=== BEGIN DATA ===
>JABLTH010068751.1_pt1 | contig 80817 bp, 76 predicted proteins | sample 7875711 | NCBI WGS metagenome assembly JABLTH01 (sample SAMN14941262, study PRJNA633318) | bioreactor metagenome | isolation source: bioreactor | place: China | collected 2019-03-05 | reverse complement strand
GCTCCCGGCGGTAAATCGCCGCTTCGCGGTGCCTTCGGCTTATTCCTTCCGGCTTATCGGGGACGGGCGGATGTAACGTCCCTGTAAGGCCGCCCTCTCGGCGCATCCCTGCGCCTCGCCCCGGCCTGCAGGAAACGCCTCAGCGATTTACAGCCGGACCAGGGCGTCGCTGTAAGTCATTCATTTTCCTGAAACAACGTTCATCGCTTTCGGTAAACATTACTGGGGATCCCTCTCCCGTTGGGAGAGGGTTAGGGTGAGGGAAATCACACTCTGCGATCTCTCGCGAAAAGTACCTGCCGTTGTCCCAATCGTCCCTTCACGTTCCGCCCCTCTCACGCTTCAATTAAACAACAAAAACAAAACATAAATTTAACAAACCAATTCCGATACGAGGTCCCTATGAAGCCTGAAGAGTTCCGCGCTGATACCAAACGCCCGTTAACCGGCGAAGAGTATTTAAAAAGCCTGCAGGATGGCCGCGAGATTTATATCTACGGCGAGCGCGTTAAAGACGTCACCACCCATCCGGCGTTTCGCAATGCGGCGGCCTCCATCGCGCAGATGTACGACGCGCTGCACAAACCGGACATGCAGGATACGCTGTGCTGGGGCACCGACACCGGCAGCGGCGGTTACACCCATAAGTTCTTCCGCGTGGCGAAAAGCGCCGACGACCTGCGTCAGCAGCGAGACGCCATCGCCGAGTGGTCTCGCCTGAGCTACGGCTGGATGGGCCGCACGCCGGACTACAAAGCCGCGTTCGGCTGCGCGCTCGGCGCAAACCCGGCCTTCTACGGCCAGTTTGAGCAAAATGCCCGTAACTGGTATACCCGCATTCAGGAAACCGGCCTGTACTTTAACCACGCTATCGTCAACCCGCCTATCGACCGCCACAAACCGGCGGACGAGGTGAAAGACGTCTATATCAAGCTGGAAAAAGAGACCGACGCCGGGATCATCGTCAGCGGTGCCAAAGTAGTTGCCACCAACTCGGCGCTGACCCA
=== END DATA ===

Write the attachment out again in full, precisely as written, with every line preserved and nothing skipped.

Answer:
>JABLTH010068751.1_pt1 | contig 80817 bp, 76 predicted proteins | sample 7875711 | NCBI WGS metagenome assembly JABLTH01 (sample SAMN14941262, study PRJNA633318) | bioreactor metagenome | isolation source: bioreactor | place: China | collected 2019-03-05 | reverse complement strand
GCTCCCGGCGGTAAATCGCCGCTTCGCGGTGCCTTCGGCTTATTCCTTCCGGCTTATCGGGGACGGGCGGATGTAACGTCCCTGTAAGGCCGCCCTCTCGGCGCATCCCTGCGCCTCGCCCCGGCCTGCAGGAAACGCCTCAGCGATTTACAGCCGGACCAGGGCGTCGCTGTAAGTCATTCATTTTCCTGAAACAACGTTCATCGCTTTCGGTAAACATTACTGGGGATCCCTCTCCCGTTGGGAGAGGGTTAGGGTGAGGGAAATCACACTCTGCGATCTCTCGCGAAAAGTACCTGCCGTTGTCCCAATCGTCCCTTCACGTTCCGCCCCTCTCACGCTTCAATTAAACAACAAAAACAAAACATAAATTTAACAAACCAATTCCGATACGAGGTCCCTATGAAGCCTGAAGAGTTCCGCGCTGATACCAAACGCCCGTTAACCGGCGAAGAGTATTTAAAAAGCCTGCAGGATGGCCGCGAGATTTATATCTACGGCGAGCGCGTTAAAGACGTCACCACCCATCCGGCGTTTCGCAATGCGGCGGCCTCCATCGCGCAGATGTACGACGCGCTGCACAAACCGGACATGCAGGATACGCTGTGCTGGGGCACCGACACCGGCAGCGGCGGTTACACCCATAAGTTCTTCCGCGTGGCGAAAAGCGCCGACGACCTGCGTCAGCAGCGAGACGCCATCGCCGAGTGGTCTCGCCTGAGCTACGGCTGGATGGGCCGCACGCCGGACTACAAAGCCGCGTTCGGCTGCGCGCTCGGCGCAAACCCGGCCTTCTACGGCCAGTTTGAGCAAAATGCCCGTAACTGGTATACCCGCATTCAGGAAACCGGCCTGTACTTTAACCACGCTATCGTCAACCCGCCTATCGACCGCCACAAACCGGCGGACGAGGTGAAAGACGTCTATATCAAGCTGGAAAAAGAGACCGACGCCGGGATCATCGTCAGCGGTGCCAAAGTAGTTGCCACCAACTCGGCGCTGACCCA